Now, Paul has grounds for his own testimony. He, too, has a compelling personal story. We know that people respond to a compelling personal story, but Paul doesn’t want to use that as a basis for his apostleship. He even goes so far as to recount a big, powerful experience that he’d had fourteen years prior, yet he distances himself from it by talking about himself in the third person. Imagine for a moment how many more Corinthian believers Paul might have won if he’d more prominently featured this heavenly revelation as a testimony to his authority as one sent by Jesus himself. The things that he’d seen and heard could outshine even the greatest fireworks display! But Paul does not want anyone to think more of him than what they see in him or hear from him. Showcasing the big, powerful stuff is not Paul’s way, for it is not Jesus’ way.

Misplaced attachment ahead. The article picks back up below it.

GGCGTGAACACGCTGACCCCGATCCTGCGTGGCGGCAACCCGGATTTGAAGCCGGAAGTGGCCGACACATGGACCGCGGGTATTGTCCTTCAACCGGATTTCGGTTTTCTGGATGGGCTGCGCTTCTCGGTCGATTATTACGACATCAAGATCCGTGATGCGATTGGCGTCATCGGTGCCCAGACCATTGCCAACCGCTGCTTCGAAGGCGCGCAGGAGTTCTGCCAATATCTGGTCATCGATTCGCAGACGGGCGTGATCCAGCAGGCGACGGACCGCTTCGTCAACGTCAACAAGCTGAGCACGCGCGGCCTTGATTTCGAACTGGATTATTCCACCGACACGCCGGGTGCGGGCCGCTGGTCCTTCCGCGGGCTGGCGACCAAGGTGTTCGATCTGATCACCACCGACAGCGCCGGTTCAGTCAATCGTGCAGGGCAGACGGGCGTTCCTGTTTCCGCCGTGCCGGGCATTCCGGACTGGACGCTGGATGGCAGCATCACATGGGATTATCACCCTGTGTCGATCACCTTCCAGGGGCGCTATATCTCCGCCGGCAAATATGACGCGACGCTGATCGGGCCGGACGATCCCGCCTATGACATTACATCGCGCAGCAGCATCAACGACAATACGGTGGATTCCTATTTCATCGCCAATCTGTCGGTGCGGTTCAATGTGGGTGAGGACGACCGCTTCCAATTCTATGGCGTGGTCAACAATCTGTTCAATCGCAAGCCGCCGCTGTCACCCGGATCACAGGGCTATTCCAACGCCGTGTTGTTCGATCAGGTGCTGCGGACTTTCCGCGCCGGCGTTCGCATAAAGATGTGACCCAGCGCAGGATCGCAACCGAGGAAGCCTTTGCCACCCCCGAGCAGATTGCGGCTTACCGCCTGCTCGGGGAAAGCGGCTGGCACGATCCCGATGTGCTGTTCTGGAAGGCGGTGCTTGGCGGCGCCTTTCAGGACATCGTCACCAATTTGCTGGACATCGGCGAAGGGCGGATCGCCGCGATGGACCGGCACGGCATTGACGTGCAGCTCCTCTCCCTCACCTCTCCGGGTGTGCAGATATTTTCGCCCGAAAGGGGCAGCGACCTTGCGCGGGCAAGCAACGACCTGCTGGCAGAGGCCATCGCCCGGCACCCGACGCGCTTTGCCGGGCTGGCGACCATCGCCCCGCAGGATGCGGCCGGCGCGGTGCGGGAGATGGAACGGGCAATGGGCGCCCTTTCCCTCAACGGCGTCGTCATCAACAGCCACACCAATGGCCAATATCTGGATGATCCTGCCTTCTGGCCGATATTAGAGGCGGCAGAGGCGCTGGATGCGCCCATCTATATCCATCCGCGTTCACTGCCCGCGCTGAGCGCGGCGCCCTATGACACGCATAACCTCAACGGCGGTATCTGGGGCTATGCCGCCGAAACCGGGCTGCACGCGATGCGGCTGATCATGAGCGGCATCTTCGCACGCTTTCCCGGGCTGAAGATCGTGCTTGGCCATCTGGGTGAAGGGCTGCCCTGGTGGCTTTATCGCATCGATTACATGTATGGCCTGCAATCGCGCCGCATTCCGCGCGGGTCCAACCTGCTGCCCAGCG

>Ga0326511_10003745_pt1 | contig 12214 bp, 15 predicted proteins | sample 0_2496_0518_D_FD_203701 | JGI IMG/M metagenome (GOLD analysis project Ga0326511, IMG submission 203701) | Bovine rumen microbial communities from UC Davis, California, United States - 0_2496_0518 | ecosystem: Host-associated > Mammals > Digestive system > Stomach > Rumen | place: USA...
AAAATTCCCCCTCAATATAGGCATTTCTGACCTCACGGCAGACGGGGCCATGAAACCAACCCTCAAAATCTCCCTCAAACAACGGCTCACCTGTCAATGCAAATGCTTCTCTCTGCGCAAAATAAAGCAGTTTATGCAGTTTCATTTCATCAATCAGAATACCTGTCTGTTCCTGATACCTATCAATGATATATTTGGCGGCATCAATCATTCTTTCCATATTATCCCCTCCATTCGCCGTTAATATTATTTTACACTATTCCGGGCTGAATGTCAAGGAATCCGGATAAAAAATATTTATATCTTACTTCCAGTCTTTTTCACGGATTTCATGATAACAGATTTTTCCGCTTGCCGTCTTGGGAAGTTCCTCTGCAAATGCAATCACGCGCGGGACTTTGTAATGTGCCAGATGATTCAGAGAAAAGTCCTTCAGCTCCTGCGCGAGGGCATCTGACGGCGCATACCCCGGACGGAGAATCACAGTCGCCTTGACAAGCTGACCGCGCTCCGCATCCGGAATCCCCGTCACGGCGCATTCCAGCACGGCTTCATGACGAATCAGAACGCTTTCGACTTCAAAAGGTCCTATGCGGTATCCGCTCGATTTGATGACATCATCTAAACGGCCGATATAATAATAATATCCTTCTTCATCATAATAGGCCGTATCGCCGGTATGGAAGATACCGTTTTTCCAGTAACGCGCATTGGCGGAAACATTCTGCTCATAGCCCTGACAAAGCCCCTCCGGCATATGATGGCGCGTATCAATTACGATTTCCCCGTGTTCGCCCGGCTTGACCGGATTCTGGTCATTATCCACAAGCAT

Paul reports that he had pleaded with the Lord to remove “a thorn … in the flesh,” a weakness that the apostle suffered. Though we don’t know the exact nature of this thorn, we know that it was a source of some suffering for Paul. But Paul no longer asks for it to be taken away because he has received his answer. Jesus tells him, “My grace is sufficient for you, for my power is made perfect in weakness.” But what is Jesus’ power? For us, for the people of Corinth, and for Paul, Jesus’ power to us is his saving love. This is the love that took him to the cross to die for our sake. This is the power that we need. It doesn’t matter if we’re big, powerful people, or if we command beautiful speech or possess a persuasive presence – we need it. And though we often pride ourselves on our independence, even Americans are in need of Jesus’ saving power: power to forgive, power to heal the brokenness in our lives, especially when we are weak. That’s where our witness, where Paul’s witness, must be founded. We don’t bear witness to our own strength and power, but to Christ’s saving power at work in our weakness.